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OP-ED: So, what are you going to do with that?

Presley Talley

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So, what are you going to do with that? Since switching my major from environmental science to communication studies (public relations) my freshman year, I feel like I am constantly met with questions regarding my major. Why did you choose that? You know there is no money in that field. So, you want to talk to people for a living?

Your major is something that, whether you like it or not, defines you during your time in college. From the moment you step onto a university campus, you are divided out to find your college and people with similar end-goals. Our decisions, from housing with living-learning communities to the organizations we join, are driven by our end goal – to obtain our desired degree.

Everyone has a different process when choosing a major. Some go where the money is, others choose to follow in their parents’ footsteps, and some are never certain until they finally walk the stage. After a semester of science classes, I came to the realization that what I wanted to do with my degree related more to communication/public relations rather than environmental science. So I switched.

Since switching majors I feel that any time I am asked about it my choice, I am met with confused or even concerned looks. Rather than being content with my answer, people feel the need to question my decision making. What could be a simple two-word answer, turns into five minutes of trying to justify my choices.

This is very different from other fields that are more widely accepted.

What’s your major?

Nursing.

End of story.

There are many majors that are overall more acceptable than others. These majors/fields are easily explained with few words and are well-known to most people. Think back to kindergarten, when you are asked what you want to be, you reply with one or two words – firefighter, veterinarian, teacher. I feel like we are taught to take that same mentality with us into the rest of our lives. We are taught that there are a set number of things that you can be, anything else seems fake or illegitimate. The fact is, there are a number of professions that exist that you or I will never hear of. People are successful in an unimaginable number of areas. How surreal is it to think that you can be successful in a liberal arts field?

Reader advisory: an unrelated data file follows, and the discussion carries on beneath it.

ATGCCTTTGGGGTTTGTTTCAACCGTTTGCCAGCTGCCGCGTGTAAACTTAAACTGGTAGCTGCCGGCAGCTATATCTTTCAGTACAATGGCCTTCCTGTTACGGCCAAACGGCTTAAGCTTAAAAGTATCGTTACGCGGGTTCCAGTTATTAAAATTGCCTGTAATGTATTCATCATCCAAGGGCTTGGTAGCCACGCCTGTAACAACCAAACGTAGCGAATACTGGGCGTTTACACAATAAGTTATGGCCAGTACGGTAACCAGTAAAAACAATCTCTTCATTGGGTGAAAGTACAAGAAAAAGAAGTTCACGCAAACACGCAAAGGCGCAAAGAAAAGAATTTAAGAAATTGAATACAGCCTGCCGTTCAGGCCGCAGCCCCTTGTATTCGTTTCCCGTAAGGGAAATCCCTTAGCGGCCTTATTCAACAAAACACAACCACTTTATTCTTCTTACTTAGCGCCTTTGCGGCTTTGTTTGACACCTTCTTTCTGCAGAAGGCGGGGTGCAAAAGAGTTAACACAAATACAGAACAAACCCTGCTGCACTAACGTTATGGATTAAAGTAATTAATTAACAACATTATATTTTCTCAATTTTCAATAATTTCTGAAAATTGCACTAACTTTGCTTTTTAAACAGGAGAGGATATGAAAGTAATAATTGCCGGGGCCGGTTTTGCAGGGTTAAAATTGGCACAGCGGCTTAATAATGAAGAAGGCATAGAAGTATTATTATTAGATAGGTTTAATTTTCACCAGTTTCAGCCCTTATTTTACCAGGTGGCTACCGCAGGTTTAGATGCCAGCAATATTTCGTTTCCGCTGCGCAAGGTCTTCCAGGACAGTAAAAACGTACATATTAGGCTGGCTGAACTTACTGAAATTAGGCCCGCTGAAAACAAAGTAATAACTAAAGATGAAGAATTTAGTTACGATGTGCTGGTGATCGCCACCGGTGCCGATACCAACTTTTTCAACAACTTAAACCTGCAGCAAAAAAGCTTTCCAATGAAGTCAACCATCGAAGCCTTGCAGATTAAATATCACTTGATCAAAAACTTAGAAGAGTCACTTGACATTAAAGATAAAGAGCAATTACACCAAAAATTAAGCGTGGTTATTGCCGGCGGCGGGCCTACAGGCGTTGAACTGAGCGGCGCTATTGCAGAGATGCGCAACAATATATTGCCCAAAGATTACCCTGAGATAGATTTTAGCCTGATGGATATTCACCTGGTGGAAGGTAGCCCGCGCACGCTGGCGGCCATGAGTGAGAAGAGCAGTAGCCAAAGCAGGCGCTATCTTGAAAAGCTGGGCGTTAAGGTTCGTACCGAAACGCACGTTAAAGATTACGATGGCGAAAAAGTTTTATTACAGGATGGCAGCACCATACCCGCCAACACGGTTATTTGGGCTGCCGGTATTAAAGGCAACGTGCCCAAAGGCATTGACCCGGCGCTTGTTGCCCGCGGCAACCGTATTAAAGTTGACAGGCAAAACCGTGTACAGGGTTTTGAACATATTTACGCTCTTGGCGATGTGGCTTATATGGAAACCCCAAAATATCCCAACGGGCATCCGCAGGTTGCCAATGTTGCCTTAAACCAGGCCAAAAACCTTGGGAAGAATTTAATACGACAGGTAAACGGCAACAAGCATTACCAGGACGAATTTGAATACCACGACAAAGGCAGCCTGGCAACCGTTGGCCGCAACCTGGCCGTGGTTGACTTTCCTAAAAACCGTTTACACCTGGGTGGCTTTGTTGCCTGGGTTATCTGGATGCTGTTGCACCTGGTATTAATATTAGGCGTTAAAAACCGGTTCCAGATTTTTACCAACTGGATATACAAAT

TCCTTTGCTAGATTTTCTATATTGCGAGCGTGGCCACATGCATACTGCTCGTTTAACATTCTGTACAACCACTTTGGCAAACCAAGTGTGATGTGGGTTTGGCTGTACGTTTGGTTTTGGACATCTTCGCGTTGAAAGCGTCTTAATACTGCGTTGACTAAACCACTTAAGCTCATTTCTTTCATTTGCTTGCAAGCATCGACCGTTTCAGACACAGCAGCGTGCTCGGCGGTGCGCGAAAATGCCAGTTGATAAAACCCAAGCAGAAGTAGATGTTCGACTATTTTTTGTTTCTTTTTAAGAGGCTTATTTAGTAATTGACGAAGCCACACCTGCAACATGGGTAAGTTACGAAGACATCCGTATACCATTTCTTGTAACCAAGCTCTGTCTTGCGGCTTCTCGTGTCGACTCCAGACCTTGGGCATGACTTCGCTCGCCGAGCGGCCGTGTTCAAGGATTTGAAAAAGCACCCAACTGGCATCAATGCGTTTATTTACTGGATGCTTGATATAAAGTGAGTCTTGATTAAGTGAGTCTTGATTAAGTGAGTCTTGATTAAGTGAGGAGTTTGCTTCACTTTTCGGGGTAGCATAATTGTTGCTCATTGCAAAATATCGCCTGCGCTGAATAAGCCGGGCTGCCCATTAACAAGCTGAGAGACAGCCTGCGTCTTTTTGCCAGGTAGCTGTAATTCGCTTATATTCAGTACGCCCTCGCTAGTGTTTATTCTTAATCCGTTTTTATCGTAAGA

Liberal arts majors overall have a negative stigma. It is seen as something you choose when you do not want to work hard or when you are not very smart. Albeit not specifically a money-making field, as with anything, you get what you put into it. Pending on your connections, work ethics, and even sometimes just being in the right place at the right time, you can work your way up in ranking and salary.

A popular comment I get, regarding my major, is that I do not need to be in college to do what I want. Sure, I could have gone without a degree, but I wanted to give myself an advantage, albeit slight, above other applicants. Just because you do not see ‘digital media’ job postings plastered on billboards, does not mean that there is not just as much competition as any other field. It is unrealistic to have that mindset.

What I believe this all stems from is lack of exposure. When your idea does not fit into someone’s wheelhouse, they are quick to question its’ legitimacy. Liberal arts, in general, are not deemed necessary to the majority of the population. The reality of this is that there are liberal arts positions in most companies. It takes all types of minds to make an operation run smoothly. While you may look at an engineering firm and see just that – engineering, there are several types of individuals who handle the day-to-day operations. Who designed that logo that they display proudly? A graphic designer. Who handled the media backlash when a crisis happened within the company? A public relations specialist. I can go on, but you see the picture. In fact, I currently intern at a sheriff’s office. At surface level, it does not make sense that there would be a position open for communications. In the growing age of technology – namely social media – it is important to have someone on staff who is familiar/specialized in the field. People turn to social media for their news, updates, or even when a natural disaster strikes. I would not expect a sheriff’s deputy to handle the department’s twitter. That is where a person with my experience/degree can step in.

My major allows me to see and works with different types of fields. I am not limited to working in a PR firm, although that seems to be the popular opinion. I have the opportunity to take what I am passionate about to a variety of sectors – government, medicine, education, non-profit, or corporate. That is one of the reasons why I chose it, it is flexible.

So, why did you choose that major? Is it because you thought it would be easy? Do you even really want to be in college? Oh, you just couldn’t make it as a science major? The stigma that one major is better than another is so dated. Just because you believe that one major makes more money or gives you a higher esteem, does not mean that it is the correct path for everyone to take.

What I am passionate about is probably different than what you are passionate about. We will not have the same salary or the same career life experience, but does that make one of us better than the other? No. This is the beauty of freedom. We have a choice. Choose something that you find passion in and pursue it, but do not place yourself on a pedestal because of it.

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